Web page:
I usually race through books, being impatient to know the ending. Then I read again at a slower pace, to savour the book, unless it is a complete wallbanger and I send it back to the library or UBS.

    Jasper Fforde’s books make go backwards too and sometimes I have to pause and Google stuff because of the allusions and various references. His books make me realize what an ignoramus I am.

  5. 5
    kathie says:

    Jodi Picoult’s “My Sister’s Keeper” – absolutely didn’t see the ending coming, I still think about it.  And, lately, Barbara Delinsky’s “The Secret Between Us” – I disagree so strongly with so many of the actions in that book, that I want to call up the author and find out what she was thinking. . . still thinking about it.

  6. 6
    Nik says:

    I always promise myself I’ll savour every word of AS Byatt’s Possession, and about two thirds of the way through, I’m on a speed train because I get caught up in the action. 

    A new LM Bujold always merits two reads.  One fast, to get to the end.  And then another, a week or so later (once my husband has had a chance to read the book too), at a slower pace.

  7. 7
    SusanA says:

    Jodi Picoult’s “My sister’s Keeper” annoyed me no end because I felt the ending was a complete cop out and I have refused to read any more of her books for that reason. She set up a story of morality and choices and balances and interesting shades of gray and the cops out at the ending by pulling the old switcheroo instead of making a hard choice.

    In contrast Guy Gavriel Kay’s Tigana wove so many stories, so much layered tragedy all centred around the actions of the villain. And we see the villain do trully horrendous things, but he is so well written that in the end you feel you understand him and that in many ways he is a noble human – but still a villain. It’s the only time an author has made me cry by killing the bad guy. That was an emotional marathon. Years later I still think about it.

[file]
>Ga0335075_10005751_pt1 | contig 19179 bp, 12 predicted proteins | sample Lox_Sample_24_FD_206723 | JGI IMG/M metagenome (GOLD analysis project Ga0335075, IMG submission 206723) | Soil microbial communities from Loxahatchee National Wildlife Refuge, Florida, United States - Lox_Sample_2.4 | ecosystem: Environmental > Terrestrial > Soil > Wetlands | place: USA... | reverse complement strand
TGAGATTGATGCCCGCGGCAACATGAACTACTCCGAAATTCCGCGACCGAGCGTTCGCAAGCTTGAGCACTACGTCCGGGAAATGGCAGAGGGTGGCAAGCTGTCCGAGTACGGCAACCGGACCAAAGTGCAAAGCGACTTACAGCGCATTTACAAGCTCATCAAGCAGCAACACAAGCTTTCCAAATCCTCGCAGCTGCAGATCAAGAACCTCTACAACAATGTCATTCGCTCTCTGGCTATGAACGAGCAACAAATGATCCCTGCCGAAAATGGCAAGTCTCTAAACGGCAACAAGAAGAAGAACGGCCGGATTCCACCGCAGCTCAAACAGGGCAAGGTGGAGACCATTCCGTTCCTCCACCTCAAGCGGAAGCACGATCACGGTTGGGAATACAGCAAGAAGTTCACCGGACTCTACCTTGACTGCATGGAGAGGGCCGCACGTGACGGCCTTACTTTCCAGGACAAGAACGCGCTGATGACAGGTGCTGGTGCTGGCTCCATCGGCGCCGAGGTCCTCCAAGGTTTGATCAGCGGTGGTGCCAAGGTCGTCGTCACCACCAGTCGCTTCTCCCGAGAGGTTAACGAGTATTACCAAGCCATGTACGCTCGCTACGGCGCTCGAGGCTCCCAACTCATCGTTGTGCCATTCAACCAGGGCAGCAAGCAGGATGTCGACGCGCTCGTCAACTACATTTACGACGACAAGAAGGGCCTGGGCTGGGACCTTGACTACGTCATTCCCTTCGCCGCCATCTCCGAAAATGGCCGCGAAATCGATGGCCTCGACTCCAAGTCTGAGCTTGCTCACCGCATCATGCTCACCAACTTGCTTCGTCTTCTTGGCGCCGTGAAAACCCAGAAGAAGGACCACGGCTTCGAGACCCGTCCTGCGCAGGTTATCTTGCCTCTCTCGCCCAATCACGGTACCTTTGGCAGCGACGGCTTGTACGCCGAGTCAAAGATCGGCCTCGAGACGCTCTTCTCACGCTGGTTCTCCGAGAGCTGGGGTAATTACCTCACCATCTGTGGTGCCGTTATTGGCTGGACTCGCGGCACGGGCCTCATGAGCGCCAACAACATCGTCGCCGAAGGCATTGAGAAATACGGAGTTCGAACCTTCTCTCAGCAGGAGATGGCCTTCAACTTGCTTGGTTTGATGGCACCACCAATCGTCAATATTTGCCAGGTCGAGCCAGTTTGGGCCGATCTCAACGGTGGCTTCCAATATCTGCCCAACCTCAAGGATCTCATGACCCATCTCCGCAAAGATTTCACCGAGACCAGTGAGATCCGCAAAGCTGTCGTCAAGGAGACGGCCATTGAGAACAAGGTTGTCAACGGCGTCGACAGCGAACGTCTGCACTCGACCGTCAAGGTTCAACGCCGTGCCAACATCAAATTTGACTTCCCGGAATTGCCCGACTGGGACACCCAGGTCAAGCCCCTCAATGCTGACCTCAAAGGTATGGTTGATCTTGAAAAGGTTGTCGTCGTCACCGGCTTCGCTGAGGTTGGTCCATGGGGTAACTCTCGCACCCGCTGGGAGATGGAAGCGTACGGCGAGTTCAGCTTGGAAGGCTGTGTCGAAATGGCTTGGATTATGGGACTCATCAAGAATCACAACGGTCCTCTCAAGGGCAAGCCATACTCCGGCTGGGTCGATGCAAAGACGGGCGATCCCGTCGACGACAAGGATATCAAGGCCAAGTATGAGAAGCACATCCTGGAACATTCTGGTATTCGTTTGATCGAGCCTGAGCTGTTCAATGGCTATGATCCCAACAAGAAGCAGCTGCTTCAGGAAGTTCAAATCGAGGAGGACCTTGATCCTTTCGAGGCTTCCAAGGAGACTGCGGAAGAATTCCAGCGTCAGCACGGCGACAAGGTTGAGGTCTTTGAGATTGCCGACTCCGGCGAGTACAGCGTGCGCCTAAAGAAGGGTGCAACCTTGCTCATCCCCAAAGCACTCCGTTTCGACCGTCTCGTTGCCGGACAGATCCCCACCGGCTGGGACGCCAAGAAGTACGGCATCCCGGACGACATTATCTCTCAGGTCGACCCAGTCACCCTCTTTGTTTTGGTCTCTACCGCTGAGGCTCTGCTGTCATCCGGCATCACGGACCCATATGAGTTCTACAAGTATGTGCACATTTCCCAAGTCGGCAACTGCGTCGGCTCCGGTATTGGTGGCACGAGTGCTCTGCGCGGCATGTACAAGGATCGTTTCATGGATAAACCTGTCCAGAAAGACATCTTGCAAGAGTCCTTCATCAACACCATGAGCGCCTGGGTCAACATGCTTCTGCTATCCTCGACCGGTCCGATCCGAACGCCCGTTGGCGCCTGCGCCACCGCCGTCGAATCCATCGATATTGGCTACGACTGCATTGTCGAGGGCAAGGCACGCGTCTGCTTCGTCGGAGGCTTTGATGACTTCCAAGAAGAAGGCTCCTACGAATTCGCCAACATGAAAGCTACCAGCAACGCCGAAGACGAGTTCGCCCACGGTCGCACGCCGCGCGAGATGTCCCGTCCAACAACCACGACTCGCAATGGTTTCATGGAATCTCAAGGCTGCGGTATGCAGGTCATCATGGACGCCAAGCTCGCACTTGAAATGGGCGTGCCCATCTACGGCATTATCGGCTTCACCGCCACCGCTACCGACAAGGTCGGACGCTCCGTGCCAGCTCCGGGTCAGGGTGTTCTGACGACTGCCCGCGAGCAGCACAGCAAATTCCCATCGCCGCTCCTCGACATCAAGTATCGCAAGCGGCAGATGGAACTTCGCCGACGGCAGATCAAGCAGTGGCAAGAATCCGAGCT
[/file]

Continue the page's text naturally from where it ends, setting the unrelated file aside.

8. 8
    Rae says:

    I have to second both the vote for Sunshine and the WTF cop out about Sister’s Keeper.

    As far as other suggestions for books that compliment Frazz today…Wuthering Heights.

  9. 9
    Wry Hag says:

    I think I prefer an eating metaphor to a running metaphor.  (Well, hell, if you could see my hips, you’d know why!) 

    Some books I gobble without savoring—in fact, often without chewing.  Kind of like trying to get through a meal I feel I must eat but am not really enjoying.  I have little patience for the process and just want to get to the end of it, because it hasn’t fully engaged me.

    Other books I gobble because they’re so delish (kind of like Alaskan king crab with drawn butter and fresh lemon juice, or perfectly made blintzes with some sinful filling).  I’ll read ‘til my eyes are about to fall out.  But under these circumstances, I do relish the experience.  Every verbal bite is a delight, and I’m sorry when it’s over.

    Then, of course, there are those meals (or foods) and books that almost immediately hit my gag button.  A little taste, a grimace…and I’m done.

  10. 10